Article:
On fire this month with a .376/.438/.538 slash line, Mookie Betts now carries an impressive .289 True Average in his first full season — and he doesn’t turn 23 until a few days after the season ends. He’s done it with what appears to be no glaring weakness, with a .291 TAv against right-handers and a .282 TAv against lefties. Whatever his approach is at the plate, it’s working: pitchers have worked in the zone with 53.7% of the pitches Betts has seen; the highest zone rate of any hitter in baseball this season with at least 1,000 pitches.
Mookie Betts’ plate coverage may not be as all-encompassing as last night’s supermoon total eclipse, but it is super, and it has lasted much, much longer. This is exactly what we were told he’d show us: the neuroscience work that became a scouting device as well as a training tool had Betts a “heralded part of the program.” From that second link, an Alex Speier piece at the Globe in February:
“Betts tested near the top of the charts for the 2011 draft class. The Sox didn’t necessarily know what that meant — there were no data to suggest a correlation between top performance on the simulation and actual in-game abilities — but Betts’s scores raised eyebrows to the point of creating some fascination when the Sox selected him in the fifth round in 2011.
“‘If this guy turns out to be a prospect,’ one front office member reputedly said, ‘we’ll know this [expletive] works.’”
He’s not a prospect now. Well above-average in the majors, he’s one of a small handful of players who are no more than nine days older than Bryce Harper (of course he’s not actually younger…). He’s done it with those same vaunted pitch recognition skills. So what do we say now? Because it [expletive] as [expletive] looks like it’s completely [expletive] working.
Pitch recognition is necessarily about picking up the spin and type of pitch, but it’s also about location, and there’s a whole lot of the former in the latter. Betts ranks 56th of 289 in Outside Swing Rate per the BP stats, a “very good” 25.6%. His Zone Swing Rate is likewise on the high end, but not an extreme; all good, nothing prolific. Both of those things matter, but maybe not equally for every type of hitter. For a hitter who needs things to go right for good things to happen, whether it’s someone below average or a more all-or-nothing guy like Mark Trumbo, maybe swinging more often over the plate doesn’t do as much for you as waiting out the pitchers that are throwing around you; the opposite might be true for a Pablo Sandoval, and some profit by swinging almost never overall, like Martin Prado.
Cut up Betts’ rates this year from a sizable sample of 2,445 pitches into six smallish pieces, and it definitely looks like Betts has a specific answer. Month by month, and switching to FanGraphs’ PITCHf/x derived version of the same plate discipline metrics:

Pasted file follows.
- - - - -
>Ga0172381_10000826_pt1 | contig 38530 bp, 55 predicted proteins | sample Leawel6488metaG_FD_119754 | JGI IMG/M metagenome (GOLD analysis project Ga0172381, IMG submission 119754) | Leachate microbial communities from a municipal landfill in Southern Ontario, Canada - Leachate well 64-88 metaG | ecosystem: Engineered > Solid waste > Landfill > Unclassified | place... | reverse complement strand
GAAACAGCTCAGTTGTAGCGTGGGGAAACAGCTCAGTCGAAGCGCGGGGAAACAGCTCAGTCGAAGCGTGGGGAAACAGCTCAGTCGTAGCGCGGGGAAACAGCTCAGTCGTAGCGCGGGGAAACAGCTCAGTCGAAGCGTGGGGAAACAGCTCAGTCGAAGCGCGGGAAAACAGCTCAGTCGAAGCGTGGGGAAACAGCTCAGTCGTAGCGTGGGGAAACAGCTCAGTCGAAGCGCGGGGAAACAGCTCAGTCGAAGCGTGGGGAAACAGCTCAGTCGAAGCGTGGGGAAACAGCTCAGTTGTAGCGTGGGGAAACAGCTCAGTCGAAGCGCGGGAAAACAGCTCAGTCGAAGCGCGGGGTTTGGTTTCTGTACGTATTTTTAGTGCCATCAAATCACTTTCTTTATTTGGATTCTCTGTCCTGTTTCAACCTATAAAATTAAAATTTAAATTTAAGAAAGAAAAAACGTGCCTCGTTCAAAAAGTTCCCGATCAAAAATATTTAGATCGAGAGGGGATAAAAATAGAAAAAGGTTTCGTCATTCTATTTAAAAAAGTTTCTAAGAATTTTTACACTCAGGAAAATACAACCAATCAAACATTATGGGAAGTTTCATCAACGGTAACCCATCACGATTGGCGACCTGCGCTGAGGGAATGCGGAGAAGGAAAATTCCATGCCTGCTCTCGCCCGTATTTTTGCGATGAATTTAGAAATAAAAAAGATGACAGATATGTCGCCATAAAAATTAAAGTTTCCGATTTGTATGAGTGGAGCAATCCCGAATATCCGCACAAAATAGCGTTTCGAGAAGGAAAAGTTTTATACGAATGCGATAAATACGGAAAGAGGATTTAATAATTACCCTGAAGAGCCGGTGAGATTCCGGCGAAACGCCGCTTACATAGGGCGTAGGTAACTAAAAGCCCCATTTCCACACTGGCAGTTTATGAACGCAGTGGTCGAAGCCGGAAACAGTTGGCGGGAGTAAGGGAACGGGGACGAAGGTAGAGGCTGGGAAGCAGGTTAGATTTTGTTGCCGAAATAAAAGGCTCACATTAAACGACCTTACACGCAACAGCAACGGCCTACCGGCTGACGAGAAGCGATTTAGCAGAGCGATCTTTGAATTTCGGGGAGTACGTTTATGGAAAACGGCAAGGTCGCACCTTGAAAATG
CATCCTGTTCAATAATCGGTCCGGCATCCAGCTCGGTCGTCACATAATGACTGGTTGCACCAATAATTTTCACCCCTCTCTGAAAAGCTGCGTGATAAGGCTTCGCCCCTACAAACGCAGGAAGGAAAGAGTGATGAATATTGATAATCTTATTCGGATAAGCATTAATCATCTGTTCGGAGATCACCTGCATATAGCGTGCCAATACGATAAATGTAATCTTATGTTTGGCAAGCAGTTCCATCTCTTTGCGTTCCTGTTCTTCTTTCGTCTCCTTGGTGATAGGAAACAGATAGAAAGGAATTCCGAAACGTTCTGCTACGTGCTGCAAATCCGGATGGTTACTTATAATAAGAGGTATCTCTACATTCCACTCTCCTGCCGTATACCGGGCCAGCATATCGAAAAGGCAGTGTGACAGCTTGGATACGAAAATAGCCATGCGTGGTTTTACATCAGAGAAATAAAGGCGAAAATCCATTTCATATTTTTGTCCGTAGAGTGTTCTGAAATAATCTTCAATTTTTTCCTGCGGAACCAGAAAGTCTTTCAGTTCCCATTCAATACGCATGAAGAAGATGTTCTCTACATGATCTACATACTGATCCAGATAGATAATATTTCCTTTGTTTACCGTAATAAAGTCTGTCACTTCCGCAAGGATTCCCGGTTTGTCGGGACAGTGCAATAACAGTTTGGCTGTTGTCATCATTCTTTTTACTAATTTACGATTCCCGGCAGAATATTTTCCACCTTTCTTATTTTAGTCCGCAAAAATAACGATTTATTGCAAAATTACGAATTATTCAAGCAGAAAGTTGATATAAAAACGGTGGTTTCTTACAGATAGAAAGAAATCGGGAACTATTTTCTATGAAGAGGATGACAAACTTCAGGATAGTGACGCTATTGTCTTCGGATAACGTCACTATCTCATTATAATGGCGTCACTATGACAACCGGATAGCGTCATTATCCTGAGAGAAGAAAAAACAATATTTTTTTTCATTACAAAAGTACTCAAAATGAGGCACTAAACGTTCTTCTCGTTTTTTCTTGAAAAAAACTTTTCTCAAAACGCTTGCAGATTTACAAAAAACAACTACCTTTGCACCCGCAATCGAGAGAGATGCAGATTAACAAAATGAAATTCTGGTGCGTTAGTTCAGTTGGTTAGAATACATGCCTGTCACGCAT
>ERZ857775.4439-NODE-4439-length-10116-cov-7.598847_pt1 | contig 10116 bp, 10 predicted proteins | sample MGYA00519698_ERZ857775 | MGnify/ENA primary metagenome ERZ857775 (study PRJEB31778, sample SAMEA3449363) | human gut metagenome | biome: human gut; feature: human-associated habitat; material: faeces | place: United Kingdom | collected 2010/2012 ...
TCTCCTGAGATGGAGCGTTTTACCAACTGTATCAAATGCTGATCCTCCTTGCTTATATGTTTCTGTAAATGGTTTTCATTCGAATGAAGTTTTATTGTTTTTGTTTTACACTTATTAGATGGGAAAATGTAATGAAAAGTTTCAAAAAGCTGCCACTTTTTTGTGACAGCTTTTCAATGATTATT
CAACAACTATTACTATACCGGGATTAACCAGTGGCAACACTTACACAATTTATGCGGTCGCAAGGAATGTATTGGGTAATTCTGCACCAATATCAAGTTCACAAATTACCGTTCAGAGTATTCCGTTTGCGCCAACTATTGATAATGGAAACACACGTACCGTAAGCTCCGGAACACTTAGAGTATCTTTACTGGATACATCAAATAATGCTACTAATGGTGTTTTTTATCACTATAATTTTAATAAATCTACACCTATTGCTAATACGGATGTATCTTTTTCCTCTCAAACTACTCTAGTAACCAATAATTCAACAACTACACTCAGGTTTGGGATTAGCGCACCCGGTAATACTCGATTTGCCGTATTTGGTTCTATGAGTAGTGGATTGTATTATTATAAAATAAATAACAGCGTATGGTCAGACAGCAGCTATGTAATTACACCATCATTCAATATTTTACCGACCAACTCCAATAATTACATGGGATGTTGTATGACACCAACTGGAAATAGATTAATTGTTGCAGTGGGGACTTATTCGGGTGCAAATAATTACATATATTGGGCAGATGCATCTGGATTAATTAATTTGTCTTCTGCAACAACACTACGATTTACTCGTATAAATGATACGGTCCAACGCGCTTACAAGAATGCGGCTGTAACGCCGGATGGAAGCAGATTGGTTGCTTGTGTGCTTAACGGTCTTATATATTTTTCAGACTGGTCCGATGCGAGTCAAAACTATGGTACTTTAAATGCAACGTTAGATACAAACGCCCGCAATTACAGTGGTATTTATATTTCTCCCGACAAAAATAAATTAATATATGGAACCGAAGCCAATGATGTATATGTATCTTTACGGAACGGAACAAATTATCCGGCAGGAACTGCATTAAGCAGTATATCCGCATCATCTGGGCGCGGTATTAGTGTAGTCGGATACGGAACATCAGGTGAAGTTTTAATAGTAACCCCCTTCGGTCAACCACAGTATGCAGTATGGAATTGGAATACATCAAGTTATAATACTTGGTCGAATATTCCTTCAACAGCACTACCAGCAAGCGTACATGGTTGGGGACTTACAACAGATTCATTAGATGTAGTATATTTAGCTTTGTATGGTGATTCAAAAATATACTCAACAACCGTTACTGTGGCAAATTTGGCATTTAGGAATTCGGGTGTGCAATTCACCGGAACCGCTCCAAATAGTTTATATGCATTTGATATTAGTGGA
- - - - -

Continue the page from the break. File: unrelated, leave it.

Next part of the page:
Swinging in the zone helps, it looks like, with Betts’s highest Z-Swing% coming in his two best months at the plate. That’s true for most players. And despite keeping that Zone% up atop the leaderboard this late in the season, it looks from the FanGraphs numbers like that one has been on a steady decline all year. If Betts made an adjustment that called for more swings, it looks like the book may have gotten out on him for that without much lag time.
Still, it may be the case that Betts happens to benefit from swinging in the zone more than the average player, for the same reasons he scored off the charts in the neuro testing. Especially if he goes a little out of his wheelhouse, he swings when he can do something with what he’s swinging at. The guy. Does. Not. Miss.
From Baseball Savant, the breakdown of events on pitches in the top third of the strike zone:
And same thing, but outside the zone, up or up and on either side of the zone (zones 11 and 12 in the PITCHf/x location field):
#Precision. Per Brooks Baseball, Betts’ whiff rates on hard, breaking and offspeed pitches are all lower than league average, but that’s especially true for fastballs — on offspeed pitches in particular, he’s been borderline human. And that’s the scary part. Betts isn’t swinging at those nearly as much; he swung 63% of the time on offspeed pitches in April, but he mastered the art of staying around 50% not long into the season — and he’s down to swinging at offspeed stuff just 36% of time in September. He’s still getting better.
Or Bettser? Bettser.
Photo by Bob DeChiara/USA Today Sports Images